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PREHISTORY OF LOCH NESS

The sedimentary rocks which cradle Loch Ness are some of the oldest in the world. The sandstones were originally laid down in warm seas which then comprised Scotland. You would not have recognised the land masses at that time and, surprisingly, Scotland was probably located in the latitude where Australasia exists today.

As the continents drifted northwards at the speed of your growing fingernail [credit to Adrian Shine for this excellent description of the speed of continental drift) Scotland became squeezed into the dry centre of the super-continent Pangaea. By this time, 250 million years ago, the Great Glen side slip fault, which is home to Lochs Ness, Oich, Lochy and Linnhe, had already been created.

As Scotland crossed the equator it was the time of the dinosaurs and then as the continents began to break up and cluster around the north pole, the great ice ages began. Scottish mountains, which would have been Himalayan in size were gradually worn down to the stumps which you see today.

Scotland was still in the grip of the ice twelve thousand years ago, but the main advances were over and the land was beginning to rebound from being depressed into the mantle. The surface of Loch Ness would have been at a similar elevation to sea level, but detailed and thorough examination of the sediments at the northwest end of the loch show no evidence for any incursion of the sea since the last ice age.

Anything living in Loch Ness today must have arrived from the freezing North Sea up the River Ness after the final retreat of ice, ten to twelve thousand years ago. This automatically eliminates certain Loch Ness monster candidates, primarily the reptiles, amphibians and invertebrates.

Today, without the weight of ice, the land has risen and the surface of the loch would naturally stand at about 42 feet (12.8m) above sea level, but during the building of the Caledonian Canal, completed 1822, Telford built a weir at Loch Dochfour SATPIC 1 raising the level of the loch by 9 feet (3m) and saving the necessity for a lot more excavation to make that area navigable. The mean height of the surface of the loch above sea level is now taken as 51 feet (15.5m) although in recent years the wetter winters may have increased the mean somewhat.

When the ice retreated the area would have been an extremely barren landscape. It may be hard to imagine the lack of trees, or even grass, rainfall washing deposits off the hills into the loch. Gradually wind-blown seeds would have introduced vegetation, the first trees being the silver birch which is still here in huge numbers. As part of the Loch Ness Project's Rosetta Project an examination of the sediments has shown that silver birch pollen existed here just after the retreat of ice. Once you have a few grasses and trees the birds and animals would have begun to enter the new habitat. They would bring berries and heavier seeds thus continuing the movement of the Caledonian Forest northwards. Throughout this period the heavier wind-blown seeds like sycamore and ash would have been carried northwards until the Highlands mixed forest was established.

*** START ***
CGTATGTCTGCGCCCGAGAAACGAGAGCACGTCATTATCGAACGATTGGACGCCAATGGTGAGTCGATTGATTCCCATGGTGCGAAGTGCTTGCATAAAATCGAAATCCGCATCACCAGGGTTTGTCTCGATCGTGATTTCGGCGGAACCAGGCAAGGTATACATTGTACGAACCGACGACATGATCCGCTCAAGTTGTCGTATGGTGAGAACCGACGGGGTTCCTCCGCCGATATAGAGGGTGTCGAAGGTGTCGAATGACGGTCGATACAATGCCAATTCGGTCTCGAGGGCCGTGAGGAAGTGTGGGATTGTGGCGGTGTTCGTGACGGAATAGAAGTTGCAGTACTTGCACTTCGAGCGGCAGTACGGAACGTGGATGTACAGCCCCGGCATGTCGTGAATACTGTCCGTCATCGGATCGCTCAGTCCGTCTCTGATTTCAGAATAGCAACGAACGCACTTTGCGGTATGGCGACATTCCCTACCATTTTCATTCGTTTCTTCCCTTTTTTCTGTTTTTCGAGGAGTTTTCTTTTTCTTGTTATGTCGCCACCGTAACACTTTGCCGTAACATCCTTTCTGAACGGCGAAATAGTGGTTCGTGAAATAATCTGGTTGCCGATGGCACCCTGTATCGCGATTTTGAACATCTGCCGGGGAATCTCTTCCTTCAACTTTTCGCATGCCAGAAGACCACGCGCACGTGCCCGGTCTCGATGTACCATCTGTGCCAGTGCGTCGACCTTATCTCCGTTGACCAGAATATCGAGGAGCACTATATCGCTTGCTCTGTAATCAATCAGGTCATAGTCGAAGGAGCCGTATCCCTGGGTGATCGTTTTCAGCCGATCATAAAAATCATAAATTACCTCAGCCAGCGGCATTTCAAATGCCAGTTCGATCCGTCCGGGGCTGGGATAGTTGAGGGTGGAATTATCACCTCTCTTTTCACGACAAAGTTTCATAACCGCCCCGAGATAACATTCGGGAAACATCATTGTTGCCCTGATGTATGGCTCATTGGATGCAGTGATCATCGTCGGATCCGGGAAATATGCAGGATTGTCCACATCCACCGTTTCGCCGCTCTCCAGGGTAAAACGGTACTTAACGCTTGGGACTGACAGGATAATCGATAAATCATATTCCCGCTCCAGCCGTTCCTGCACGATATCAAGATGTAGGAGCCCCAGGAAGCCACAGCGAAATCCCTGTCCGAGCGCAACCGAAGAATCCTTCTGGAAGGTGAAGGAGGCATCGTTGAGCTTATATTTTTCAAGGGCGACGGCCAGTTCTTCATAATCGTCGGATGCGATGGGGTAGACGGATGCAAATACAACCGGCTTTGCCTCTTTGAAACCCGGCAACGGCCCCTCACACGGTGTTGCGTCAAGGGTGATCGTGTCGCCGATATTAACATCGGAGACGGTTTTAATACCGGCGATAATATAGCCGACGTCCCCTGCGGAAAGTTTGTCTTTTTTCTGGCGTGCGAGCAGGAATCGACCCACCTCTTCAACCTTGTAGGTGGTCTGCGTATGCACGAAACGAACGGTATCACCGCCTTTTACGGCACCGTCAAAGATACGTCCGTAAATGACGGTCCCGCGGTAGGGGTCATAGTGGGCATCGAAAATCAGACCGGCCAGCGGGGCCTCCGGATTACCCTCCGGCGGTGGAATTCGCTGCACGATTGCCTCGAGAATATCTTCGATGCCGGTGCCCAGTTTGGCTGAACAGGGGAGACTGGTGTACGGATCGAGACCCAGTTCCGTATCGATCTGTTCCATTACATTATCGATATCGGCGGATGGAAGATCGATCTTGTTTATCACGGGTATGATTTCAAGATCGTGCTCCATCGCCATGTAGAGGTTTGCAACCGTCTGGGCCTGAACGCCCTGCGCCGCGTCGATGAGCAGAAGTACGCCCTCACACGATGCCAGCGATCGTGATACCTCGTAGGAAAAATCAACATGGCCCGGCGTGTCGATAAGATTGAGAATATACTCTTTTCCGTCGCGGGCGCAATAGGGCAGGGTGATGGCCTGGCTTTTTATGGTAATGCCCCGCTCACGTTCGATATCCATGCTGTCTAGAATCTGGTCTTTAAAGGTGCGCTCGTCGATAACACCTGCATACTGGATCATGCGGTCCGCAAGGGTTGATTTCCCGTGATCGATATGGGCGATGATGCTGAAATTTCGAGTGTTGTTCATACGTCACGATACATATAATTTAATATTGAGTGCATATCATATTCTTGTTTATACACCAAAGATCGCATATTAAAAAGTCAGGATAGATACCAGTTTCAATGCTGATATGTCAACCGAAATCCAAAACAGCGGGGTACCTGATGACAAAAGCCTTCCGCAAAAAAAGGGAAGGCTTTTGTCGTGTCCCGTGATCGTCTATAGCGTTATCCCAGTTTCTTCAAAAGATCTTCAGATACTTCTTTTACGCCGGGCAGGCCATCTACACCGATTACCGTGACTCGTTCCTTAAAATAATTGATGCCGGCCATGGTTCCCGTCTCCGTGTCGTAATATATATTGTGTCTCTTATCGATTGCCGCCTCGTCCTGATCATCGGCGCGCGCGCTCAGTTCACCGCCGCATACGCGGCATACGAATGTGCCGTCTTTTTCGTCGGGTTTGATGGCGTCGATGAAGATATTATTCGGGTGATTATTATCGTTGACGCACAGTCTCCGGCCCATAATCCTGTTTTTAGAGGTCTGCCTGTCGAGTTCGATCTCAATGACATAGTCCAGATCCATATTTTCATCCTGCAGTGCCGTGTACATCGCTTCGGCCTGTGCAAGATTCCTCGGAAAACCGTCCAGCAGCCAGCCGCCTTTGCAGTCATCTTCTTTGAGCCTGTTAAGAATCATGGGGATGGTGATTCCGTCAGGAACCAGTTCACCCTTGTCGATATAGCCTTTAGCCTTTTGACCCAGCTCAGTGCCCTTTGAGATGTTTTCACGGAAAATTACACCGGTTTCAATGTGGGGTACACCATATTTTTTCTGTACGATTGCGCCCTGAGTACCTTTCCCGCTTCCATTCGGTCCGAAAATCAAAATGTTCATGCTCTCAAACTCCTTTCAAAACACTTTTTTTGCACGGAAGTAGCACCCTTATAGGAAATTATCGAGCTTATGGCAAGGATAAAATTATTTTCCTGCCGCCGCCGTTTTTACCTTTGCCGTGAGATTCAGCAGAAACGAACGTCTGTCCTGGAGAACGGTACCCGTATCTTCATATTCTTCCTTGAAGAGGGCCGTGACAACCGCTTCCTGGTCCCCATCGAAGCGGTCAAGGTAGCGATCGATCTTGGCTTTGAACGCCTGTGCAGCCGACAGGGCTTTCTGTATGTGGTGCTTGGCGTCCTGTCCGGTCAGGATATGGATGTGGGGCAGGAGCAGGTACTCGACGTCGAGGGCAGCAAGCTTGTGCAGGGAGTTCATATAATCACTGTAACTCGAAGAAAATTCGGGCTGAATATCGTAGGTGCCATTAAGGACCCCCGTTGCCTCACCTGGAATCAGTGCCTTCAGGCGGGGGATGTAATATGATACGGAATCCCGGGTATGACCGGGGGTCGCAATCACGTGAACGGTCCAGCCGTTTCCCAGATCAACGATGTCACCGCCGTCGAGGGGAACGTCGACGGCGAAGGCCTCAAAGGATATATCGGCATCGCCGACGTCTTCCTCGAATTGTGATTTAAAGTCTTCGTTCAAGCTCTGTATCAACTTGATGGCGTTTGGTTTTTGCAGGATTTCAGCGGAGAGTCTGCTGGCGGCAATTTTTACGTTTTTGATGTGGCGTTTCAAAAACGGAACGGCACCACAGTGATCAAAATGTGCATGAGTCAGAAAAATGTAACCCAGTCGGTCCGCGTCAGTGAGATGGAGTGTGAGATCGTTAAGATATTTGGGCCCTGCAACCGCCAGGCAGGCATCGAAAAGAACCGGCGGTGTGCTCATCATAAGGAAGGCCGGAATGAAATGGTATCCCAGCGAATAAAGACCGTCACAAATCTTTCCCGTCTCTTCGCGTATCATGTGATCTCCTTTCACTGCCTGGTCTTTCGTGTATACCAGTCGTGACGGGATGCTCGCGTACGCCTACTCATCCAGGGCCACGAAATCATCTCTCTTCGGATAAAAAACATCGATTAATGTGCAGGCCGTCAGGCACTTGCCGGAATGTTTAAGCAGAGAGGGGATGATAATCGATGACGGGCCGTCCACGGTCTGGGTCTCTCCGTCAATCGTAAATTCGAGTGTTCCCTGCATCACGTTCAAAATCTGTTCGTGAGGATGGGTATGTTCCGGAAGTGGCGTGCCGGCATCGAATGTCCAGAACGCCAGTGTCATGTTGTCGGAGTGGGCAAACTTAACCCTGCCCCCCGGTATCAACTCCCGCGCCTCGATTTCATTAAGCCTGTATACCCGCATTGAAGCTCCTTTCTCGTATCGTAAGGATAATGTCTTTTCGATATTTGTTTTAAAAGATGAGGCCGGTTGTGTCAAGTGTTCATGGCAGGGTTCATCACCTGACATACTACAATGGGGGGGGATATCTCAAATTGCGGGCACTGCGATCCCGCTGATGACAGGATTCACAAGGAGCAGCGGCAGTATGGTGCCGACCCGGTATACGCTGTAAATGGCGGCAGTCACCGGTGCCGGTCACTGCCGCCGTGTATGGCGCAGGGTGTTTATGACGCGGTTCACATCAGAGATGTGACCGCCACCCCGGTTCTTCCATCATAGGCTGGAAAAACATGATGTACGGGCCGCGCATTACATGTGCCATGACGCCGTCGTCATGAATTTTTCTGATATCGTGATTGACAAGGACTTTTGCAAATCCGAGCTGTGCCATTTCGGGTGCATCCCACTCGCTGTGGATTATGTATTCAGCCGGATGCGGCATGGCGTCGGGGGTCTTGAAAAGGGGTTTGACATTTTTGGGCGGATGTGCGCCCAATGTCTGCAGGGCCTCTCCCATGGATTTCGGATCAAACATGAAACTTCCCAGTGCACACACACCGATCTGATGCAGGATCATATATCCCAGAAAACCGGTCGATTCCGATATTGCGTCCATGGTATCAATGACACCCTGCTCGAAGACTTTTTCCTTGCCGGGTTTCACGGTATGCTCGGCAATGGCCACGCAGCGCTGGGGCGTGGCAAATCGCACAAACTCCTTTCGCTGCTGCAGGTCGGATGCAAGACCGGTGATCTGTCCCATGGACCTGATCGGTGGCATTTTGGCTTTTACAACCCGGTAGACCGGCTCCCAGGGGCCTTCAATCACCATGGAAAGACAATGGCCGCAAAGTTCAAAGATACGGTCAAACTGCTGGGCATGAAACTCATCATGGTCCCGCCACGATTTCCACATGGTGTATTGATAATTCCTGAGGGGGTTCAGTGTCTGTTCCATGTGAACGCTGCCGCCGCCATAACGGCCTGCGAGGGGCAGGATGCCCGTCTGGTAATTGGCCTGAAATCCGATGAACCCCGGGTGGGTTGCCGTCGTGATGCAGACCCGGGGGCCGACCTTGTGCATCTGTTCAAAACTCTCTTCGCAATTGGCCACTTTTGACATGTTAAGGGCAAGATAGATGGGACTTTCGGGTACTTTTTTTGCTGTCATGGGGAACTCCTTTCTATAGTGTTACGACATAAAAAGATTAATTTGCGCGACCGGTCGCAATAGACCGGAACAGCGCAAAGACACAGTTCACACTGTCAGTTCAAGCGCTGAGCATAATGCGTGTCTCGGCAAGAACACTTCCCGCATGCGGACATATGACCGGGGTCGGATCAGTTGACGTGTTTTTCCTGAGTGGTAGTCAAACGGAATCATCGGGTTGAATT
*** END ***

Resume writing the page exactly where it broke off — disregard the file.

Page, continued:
While the loch would gradually become populated with cold-water fish, the land saw a far greater variety of life including wolves, bears, beavers and elk ... all extinct here now, although the last wolf in the area was only shot in the nineteenth century. That wolf was known as Altsaigh SATPIC 22 and the name is still used for the burn (stream) which enters the loch from the northern side half way along its length. It was here that Altsaigh was killed.

Mankind entered the Great Glen following the animals. The Picts left their mark throughout the glen. Gradually they were superseded by the Scots who had come across from Scotia (Ireland) around the sixth century, although the "amalgamation" appears to have been relatively peaceful. Certainly there is no implication that the Scots conquered the Picts as they were outnumbered by around 20 to 1. Even today the Picts/Celts represent the major part of the Scottish population. At the beginning of the last millennium the Scots elected their kings and this was the time of Kenneth, Duncan and Macbeth. Interestingly it was a Scottish King, James VI who also became king of England when Elizabeth Tudor died and he unified the countries, conveniently handing Scotland to England on a plate when he moved his court south when becoming James I of England. Today many of us are looking for Scotland to become an independent nation within the European community and, in 1997, a measure of devolution occurred with the creation of the Scottish Parliament.

This brings us up to date, but I will be expanding upon this section in the future.


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